Let them come back,
I'll get the answers
2 Lodi residents refused entry back into U.S.
Demian Bulwa, Chronicle Staff Writer
Saturday, August 26, 2006
(08-26) 04:00 PDT Sacramento -- The federal government has barred two relatives of a Lodi man convicted of supporting terrorists from returning to the country after a lengthy stay in Pakistan, placing the U.S. citizens in an extraordinary legal limbo.
Muhammad Ismail, a 45-year-old naturalized citizen born in Pakistan, and his 18-year-old son, Jaber Ismail, who was born in the United States, have not been charged with a crime. However, they are the uncle and cousin of Hamid Hayat, a 23-year-old Lodi cherry packer who was convicted in April of supporting terrorists by attending a Pakistani training camp.
Federal authorities said Friday that the men, both Lodi residents, would not be allowed back into the country unless they agreed to FBI interrogations in Pakistan. An attorney representing the family said agents have asked whether the younger Ismail trained in terrorist camps in Pakistan.
The men and three relatives had been in Pakistan for more than four years and tried to return to the United States on April 21 as a federal jury in Sacramento deliberated Hayat's fate. But they were pulled aside during a layover in Hong Kong and told there was a problem with their passports, said Julia Harumi Mass, their attorney.
The father and son were forced to pay for a flight back to Islamabad because they were on the government's "no-fly" list, Mass said. Muhammad Ismail's wife, teenage daughter and younger son, who were not on the list, continued on to the United States.
Neither Muhammad nor Jaber Ismail holds dual Pakistani citizenship, Mass said.
"We haven't heard about this happening -- U.S. citizens being refused the right to return from abroad without any charges or any basis," said Mass, a lawyer for the American Civil Liberties Union.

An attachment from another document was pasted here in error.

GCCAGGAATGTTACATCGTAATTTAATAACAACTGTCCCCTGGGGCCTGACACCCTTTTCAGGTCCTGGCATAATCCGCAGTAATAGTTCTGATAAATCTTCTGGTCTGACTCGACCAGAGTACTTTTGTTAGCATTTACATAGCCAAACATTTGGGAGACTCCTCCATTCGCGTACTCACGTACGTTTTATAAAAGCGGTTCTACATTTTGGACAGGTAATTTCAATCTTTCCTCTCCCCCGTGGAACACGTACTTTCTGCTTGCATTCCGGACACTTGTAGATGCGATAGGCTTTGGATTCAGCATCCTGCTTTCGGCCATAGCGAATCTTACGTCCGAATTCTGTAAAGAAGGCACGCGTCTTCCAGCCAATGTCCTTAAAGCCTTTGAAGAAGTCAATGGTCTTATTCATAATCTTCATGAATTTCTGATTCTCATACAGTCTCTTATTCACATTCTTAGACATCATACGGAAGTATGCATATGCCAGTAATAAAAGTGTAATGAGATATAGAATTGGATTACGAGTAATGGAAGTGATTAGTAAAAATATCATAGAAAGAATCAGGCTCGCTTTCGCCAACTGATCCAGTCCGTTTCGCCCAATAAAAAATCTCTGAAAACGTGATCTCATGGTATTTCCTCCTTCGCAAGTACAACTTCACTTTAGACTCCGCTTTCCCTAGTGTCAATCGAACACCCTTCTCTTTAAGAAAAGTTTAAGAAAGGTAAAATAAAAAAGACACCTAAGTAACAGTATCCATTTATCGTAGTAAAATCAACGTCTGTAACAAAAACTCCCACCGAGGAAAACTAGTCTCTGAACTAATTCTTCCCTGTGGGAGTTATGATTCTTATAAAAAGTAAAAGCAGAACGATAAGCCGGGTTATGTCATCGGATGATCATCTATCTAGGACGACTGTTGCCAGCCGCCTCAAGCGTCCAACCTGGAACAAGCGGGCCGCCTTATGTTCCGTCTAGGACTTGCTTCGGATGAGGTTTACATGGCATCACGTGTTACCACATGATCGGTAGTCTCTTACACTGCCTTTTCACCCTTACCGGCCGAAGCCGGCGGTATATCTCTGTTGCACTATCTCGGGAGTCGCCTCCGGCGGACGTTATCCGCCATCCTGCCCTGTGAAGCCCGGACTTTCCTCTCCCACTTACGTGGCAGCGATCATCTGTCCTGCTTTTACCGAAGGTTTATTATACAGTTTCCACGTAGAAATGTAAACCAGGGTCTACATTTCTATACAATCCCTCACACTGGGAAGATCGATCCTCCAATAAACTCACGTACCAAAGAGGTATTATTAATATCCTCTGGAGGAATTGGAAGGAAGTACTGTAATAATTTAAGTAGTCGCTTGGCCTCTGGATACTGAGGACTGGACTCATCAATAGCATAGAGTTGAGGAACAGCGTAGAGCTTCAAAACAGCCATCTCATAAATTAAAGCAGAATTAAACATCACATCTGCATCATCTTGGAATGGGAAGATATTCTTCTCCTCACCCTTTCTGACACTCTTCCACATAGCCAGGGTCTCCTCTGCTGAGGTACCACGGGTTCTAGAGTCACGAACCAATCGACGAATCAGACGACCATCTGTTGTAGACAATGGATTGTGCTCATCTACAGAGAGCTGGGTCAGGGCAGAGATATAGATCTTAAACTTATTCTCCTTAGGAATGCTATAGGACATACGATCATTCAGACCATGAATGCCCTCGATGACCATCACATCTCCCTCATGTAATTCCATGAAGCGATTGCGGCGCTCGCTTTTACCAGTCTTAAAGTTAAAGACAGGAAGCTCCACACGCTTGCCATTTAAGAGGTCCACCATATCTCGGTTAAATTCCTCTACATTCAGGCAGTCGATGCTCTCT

McGregor Scott, the U.S. attorney for California's eastern district, confirmed Friday that the men were on the no-fly list and were being kept out of the country until they agreed to talk to federal authorities.
"They've been given the opportunity to meet with the FBI over there and answer a few questions, and they've declined to do that," Scott said.
Mass said Jaber Ismail had answered questions during an FBI interrogation at the U.S. Embassy in Islamabad soon after he was forced back to Pakistan. She said the teenager had run afoul of the FBI when he declined to be interviewed again without a lawyer and refused to take a lie-detector test.
The Ismails had been in Pakistan partly so Jaber could study the Quran, Mass said. She said that neither he nor his father had anything to do with terrorism.
"They want to come home and have an absolute right to come home," said Mass, who has filed a complaint with the Department of Homeland Security and a petition with the Transportation Security Administration.
"They can't be compelled to waive their constitutional rights under threat of banishment," Mass said. "The government is conditioning the return to their home on cooperation with law enforcement."
Aviation watch lists were created in 1990 to keep terrorists off planes and track drug smugglers and other fugitives. But since al Qaeda's attacks on Sept. 11, 2001, the government has expanded the lists significantly. Members of the public cannot find out if, or why, they are on a no-fly list.
Michael Barr, director of the aviation safety and security program at USC, said the Ismail case appears to be unusual in the realm of federal terrorism investigations.
"You become what is called a stateless person, and that would be very unprecedented," Barr said.
He said U.S. law enforcement agents have understandably been "overly cautious" in recent years. "If they're going to err, they're going to err on the side of caution," Barr said. "What's happened in a lot of these things is that you're guilty until proven innocent."
Why are they not in federal court over this? These are American citizens, not residents, not illegals.
posted by Steve @ 4:49:00 PM